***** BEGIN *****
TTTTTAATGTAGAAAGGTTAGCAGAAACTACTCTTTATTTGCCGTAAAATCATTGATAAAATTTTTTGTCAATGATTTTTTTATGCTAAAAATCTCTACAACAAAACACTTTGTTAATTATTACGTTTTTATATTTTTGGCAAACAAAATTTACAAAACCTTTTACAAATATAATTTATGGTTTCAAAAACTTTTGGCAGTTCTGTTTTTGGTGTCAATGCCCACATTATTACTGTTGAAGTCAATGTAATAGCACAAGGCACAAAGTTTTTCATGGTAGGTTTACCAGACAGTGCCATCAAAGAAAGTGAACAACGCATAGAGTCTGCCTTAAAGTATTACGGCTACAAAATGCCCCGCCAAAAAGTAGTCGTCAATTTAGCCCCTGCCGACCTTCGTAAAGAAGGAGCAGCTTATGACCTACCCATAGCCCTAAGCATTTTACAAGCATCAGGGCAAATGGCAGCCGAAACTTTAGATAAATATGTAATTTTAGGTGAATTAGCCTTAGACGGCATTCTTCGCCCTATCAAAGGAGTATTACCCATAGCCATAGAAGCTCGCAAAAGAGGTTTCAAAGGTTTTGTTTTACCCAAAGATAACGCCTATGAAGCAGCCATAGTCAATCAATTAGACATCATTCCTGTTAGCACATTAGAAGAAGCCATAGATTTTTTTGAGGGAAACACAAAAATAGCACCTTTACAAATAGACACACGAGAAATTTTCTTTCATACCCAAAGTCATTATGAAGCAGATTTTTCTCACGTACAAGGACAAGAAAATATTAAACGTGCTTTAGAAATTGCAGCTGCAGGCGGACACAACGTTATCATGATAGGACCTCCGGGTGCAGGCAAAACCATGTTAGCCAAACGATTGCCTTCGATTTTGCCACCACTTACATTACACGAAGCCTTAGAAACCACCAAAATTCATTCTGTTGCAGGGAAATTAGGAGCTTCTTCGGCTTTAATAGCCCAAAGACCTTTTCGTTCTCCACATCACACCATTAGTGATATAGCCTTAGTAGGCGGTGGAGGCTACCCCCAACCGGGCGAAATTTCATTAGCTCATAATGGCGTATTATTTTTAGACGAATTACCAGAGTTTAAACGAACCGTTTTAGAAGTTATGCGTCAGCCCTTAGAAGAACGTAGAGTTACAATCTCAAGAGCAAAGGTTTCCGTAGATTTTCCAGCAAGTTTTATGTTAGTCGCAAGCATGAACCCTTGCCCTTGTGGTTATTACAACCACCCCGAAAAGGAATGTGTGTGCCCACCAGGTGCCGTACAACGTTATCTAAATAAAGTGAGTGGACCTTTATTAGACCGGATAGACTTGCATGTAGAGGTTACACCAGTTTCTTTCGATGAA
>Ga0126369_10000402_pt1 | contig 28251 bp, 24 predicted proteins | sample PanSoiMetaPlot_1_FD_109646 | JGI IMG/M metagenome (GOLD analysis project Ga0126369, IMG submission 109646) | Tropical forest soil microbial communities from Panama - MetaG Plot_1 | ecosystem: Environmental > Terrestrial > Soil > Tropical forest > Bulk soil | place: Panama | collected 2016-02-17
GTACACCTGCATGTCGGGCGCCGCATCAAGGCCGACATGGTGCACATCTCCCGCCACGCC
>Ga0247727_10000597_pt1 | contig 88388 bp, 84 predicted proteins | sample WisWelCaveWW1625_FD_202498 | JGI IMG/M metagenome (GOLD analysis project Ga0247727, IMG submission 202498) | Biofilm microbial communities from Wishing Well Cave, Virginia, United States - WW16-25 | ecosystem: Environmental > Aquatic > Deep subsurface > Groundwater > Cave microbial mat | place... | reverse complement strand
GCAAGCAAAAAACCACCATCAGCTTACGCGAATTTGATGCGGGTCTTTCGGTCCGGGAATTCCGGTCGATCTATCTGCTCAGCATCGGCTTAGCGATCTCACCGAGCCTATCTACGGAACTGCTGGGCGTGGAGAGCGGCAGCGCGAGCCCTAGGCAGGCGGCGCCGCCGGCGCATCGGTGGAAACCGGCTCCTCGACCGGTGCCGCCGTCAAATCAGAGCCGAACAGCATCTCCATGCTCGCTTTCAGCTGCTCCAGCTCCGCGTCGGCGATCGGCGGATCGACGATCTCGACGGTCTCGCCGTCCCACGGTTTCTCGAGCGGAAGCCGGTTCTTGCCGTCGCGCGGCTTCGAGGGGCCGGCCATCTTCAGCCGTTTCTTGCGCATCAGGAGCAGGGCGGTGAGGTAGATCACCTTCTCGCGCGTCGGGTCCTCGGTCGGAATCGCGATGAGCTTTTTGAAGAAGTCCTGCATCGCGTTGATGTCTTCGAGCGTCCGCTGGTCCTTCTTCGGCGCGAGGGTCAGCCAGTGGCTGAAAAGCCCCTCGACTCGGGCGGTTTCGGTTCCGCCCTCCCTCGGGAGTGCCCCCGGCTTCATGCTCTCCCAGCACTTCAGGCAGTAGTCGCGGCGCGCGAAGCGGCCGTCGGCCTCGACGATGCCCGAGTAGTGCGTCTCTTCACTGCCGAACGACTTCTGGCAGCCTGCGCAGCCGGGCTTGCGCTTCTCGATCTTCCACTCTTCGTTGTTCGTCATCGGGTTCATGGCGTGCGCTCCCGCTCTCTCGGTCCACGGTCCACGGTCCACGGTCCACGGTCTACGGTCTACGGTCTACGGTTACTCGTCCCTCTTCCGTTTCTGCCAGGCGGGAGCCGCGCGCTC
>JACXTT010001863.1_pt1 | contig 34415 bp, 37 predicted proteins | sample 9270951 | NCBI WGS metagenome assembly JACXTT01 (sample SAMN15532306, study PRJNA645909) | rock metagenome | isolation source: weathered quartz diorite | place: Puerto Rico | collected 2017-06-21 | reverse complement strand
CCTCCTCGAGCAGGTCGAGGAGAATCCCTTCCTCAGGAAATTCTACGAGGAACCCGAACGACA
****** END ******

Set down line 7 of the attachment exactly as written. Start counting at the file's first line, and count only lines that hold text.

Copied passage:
CCTCCTCGAGCAGGTCGAGGAGAATCCCTTCCTCAGGAAATTCTACGAGGAACCCGAACGACA